Developed in Canada for cold weather tolerance (no comb), and good egg production in winter months. Very active, quick, and flighty personalities. I haven’t noticed better egg production than my other breeds during the slow season. I have never had roosters of this breed. They tend to be broodier than my other breeds. I’ve only had mine for 3 years so don’t have any long term experience with them as yet.
Large, friendly, easy going and tolerant birds. They are very good egg layers with a large comb that is prone to frost bite even here in central NJ. The roosters are wonderful, safe even for children. They don’t tend to live as long as other breeds, presumably due to the small genetic diversity within these chickens as there are so few of this breed around. Generally reproductive tract issues will do them in. They are incredibly resilient though. I have experienced them egg bound (with broken egg shells inside – you could hear and feel them) and they not only survived but recovered fully, at odds with what you can read in the veterinary literature.
Small, easy going, curious and friendly black and white birds. Barred rocks were bred from these birds and they carry sex linked coloring so that the females can be distinguished from the males at birth by the white dot on their foreheads. They have small rose combs which make them good in cold weather environments. They are also good egg layers. Roosters can be aggressive with strangers and I would not trust them with children but they never attacked me (they definitely recognized me as their caregiver). Prone to leg mites in old age.
Active, vocal birds with a few feathers on their feet. They definitely have in your face personalities but are not aggressive, just talkative, curious and friendly. They were bred in France for good egg laying in the winter season. I haven’t noticed better egg production than my other breeds during the slow season. I have never had roosters of this breed. I have only had this breed for about 3 years so have no long term experience with them.
Next: Buying chicks….
My kids were always dressed in diapers with the crotch cut out to fit over their heads as they made nice disposable sweaters! Back then I hadn’t taught myself to knit and didn’t have fencing to separate does and bucks so that I could plan births for more reasonable weather months!
For fun videos from Sunflower Farm check out their YouTube of kids in pajamas:
and quad kids with what looks like an Australorp hen:
Always helpful, Jasper gave the baby chicks lots of attention. Of course after above average March temperatures, April has been well below average. Thus the chicks arrived on the coldest day (24 degrees F) since late January. They are all fine although issues with the brooder light caused about an hour of worries trying to get the temperature correct.
You can tell when baby chicks are unhappy as they make a lot of noise. Happy chicks are silent or talk to one another in very soft cheeps. All the noise made them even more attractive to Jasper.
When baby chicks go into the brooder I give them water that is quite warm, about 98-100 degrees F as they will want to drink a lot and it’s important that the water doesn’t chill them. After a few hours ambient water temperature water is fine.
They do a lot of sleeping the first day, but it is amazing how quickly they catch on to eating and drinking. I start feeding them by sprinkling food on paper towels and by the end of the day have progressed to an open dish.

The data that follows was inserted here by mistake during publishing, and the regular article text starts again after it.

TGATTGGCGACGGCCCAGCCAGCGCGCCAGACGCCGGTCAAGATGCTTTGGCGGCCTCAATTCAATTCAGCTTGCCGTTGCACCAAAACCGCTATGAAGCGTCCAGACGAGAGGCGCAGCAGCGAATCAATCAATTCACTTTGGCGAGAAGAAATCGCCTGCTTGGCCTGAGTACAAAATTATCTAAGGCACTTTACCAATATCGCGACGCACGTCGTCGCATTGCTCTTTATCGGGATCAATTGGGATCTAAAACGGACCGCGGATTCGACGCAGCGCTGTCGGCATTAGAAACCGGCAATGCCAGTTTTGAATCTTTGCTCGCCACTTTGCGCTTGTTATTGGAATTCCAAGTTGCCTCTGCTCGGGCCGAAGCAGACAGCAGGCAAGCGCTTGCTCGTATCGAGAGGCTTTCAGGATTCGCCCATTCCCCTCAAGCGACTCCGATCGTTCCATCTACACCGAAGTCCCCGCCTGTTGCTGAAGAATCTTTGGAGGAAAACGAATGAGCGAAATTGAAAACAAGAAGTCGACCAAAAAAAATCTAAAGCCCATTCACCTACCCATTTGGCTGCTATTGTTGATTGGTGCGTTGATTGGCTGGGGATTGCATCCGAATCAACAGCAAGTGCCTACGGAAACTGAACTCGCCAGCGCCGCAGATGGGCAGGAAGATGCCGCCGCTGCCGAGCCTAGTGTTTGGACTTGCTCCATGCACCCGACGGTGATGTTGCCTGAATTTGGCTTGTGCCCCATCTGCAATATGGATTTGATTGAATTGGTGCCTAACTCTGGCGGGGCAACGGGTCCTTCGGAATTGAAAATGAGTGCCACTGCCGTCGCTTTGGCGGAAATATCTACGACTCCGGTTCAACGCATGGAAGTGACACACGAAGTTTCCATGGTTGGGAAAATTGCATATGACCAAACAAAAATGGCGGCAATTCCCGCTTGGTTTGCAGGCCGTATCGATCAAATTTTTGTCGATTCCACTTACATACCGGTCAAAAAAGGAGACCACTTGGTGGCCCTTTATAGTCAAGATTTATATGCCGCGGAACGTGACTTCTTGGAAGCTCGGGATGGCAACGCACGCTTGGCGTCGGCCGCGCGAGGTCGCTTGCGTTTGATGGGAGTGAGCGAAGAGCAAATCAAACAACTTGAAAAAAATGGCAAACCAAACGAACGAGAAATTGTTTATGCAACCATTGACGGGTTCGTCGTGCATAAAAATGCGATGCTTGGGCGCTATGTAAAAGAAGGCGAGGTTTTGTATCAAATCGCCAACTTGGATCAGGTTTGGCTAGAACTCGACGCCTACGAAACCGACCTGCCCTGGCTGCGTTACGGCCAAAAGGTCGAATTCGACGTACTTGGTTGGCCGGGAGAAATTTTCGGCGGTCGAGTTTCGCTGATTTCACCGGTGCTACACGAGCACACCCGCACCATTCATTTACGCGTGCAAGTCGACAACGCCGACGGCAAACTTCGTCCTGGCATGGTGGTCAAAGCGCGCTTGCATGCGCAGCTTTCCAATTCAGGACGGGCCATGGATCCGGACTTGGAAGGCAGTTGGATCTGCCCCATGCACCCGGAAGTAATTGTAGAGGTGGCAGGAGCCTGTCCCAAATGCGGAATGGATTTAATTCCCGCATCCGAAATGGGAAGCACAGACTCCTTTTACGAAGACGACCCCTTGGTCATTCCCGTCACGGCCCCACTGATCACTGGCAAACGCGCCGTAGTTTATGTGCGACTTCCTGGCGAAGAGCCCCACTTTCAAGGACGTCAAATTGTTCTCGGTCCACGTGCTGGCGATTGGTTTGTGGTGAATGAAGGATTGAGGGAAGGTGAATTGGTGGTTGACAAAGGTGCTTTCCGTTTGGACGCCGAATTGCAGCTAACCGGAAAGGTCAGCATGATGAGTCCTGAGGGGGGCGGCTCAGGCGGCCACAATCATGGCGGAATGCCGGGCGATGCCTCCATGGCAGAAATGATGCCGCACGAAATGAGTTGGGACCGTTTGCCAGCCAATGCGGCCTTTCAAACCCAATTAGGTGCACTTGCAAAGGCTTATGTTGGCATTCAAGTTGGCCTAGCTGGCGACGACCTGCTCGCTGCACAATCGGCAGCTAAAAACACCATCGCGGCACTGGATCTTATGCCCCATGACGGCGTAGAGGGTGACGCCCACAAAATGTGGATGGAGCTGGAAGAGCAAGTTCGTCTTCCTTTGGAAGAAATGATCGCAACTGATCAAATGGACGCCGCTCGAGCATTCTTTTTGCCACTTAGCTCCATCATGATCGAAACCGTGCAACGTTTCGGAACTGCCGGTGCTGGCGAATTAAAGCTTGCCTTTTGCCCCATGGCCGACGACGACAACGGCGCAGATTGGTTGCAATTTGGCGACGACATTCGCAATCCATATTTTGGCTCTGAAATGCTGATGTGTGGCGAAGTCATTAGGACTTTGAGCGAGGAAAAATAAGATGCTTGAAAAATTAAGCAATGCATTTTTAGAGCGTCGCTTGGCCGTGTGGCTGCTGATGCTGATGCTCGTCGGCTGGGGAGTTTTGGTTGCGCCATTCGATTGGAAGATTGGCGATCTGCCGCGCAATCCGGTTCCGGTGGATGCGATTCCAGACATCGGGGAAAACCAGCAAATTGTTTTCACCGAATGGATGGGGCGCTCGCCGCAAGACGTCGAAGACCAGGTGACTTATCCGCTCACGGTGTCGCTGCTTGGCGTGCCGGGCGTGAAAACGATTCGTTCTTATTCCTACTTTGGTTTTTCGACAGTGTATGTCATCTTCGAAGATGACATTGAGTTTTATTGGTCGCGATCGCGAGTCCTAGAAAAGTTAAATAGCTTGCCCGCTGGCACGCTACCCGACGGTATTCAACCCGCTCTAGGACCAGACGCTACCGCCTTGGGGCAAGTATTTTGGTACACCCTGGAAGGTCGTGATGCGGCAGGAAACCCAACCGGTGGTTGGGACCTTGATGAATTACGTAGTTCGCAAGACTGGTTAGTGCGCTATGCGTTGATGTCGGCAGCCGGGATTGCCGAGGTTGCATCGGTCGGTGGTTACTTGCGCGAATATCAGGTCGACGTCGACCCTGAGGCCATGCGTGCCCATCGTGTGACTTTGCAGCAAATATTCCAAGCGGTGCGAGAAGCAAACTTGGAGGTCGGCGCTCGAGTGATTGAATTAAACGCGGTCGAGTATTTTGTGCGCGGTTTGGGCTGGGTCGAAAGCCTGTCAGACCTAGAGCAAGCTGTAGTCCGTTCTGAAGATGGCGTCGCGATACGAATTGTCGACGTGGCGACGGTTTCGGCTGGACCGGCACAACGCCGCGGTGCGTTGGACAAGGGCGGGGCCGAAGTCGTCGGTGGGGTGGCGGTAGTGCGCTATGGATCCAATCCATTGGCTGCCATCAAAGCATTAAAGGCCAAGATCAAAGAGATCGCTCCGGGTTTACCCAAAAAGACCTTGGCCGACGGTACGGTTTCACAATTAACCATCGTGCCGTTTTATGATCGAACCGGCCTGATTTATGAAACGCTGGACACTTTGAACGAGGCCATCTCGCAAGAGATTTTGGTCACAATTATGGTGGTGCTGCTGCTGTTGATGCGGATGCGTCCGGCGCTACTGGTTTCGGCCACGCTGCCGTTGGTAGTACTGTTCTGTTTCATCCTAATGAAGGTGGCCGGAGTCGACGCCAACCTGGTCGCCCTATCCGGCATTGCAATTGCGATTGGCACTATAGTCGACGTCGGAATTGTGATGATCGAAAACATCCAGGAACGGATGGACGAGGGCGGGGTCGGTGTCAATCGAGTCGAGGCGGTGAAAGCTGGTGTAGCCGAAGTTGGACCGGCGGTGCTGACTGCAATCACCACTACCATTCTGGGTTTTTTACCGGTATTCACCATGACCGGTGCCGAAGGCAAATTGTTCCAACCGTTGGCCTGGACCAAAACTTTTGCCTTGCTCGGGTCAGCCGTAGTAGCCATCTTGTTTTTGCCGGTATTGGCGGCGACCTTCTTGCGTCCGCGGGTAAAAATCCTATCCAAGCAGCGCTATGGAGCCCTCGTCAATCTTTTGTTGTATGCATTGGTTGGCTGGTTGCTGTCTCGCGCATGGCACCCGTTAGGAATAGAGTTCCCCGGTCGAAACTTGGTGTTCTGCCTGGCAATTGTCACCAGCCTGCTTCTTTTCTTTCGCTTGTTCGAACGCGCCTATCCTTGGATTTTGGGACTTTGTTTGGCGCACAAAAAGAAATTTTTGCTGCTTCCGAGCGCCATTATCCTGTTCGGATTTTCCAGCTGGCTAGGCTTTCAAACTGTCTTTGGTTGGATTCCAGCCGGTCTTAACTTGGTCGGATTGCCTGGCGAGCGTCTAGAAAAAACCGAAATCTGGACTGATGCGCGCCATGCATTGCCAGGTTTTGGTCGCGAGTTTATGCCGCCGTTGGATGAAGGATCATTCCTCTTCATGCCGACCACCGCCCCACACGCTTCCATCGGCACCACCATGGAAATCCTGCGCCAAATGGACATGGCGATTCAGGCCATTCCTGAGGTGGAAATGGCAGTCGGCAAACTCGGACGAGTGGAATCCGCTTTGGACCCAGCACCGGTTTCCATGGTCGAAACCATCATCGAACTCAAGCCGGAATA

A beautiful, informative 6 minute video of a small weaving company on the Isle of Skye, Scotland. Their looms are powered by bicycle! Gives me lots of ideas. Gorgeous woolens.
Watch how we design and weave our woollen cloth, scarves, throws and more. Follow our footsteps across hills of Skye to find inspiration for our designs.
April 16, 2001 – April 5, 2016
Of natural causes, heart failure.
Ginger was a sweet, beautiful goat with one of the best fleeces I’ve ever had in my goats, the best of those with color genetics. Her father Sprout was a gorgeous goat and she got her great fleece from him, and the color gene from her mother Red. She passed the color genes on with great fleeces to her offspring too. She lived a great long life, serving as the herd matriarch until two days before her passing. She went downhill suddenly, enjoying life up til the last day or so. I opted to put her down as she was showing significant signs of distress – great difficulty breathing, she would not lie down and she stopped eating. The vet said she had never seen a case of heart failure in a goat, but she had a significant heart murmur and it was likely fluid around her heart that was causing her to have such difficulty breathing out. Also, laying down would have been painful because of the fluid in her chest. I believe that my goats are veterinary “experiments” because they live such long lives – most goats (or any livestock species) don’t get to live much past 2-5 years. Ginger died of natural causes – how often does that happen to livestock? She died with me holding her and she relaxed quickly and easily into an eternal peace.
It was so sad later in the afternoon when the other does went out to pasture because Ingrid came to the corner of the barn where Ginger had been for the last day and started calling for her. Ingrid had been standing on the partition and checking on Ginger while she was in a separate pen. She called and called until I went out and let her smell my hands since I had Ginger’s scent on my hands. I rolled Ginger (who was temporarily on a cart) to the pasture fence for Ingrid and the other does to smell. Then after a bit Ingrid and the others walked off, seeming to understand that Ginger would not be back. Ingrid did not cry for Ginger again.
Here as a memorial are some of my favorite photos of Ginger.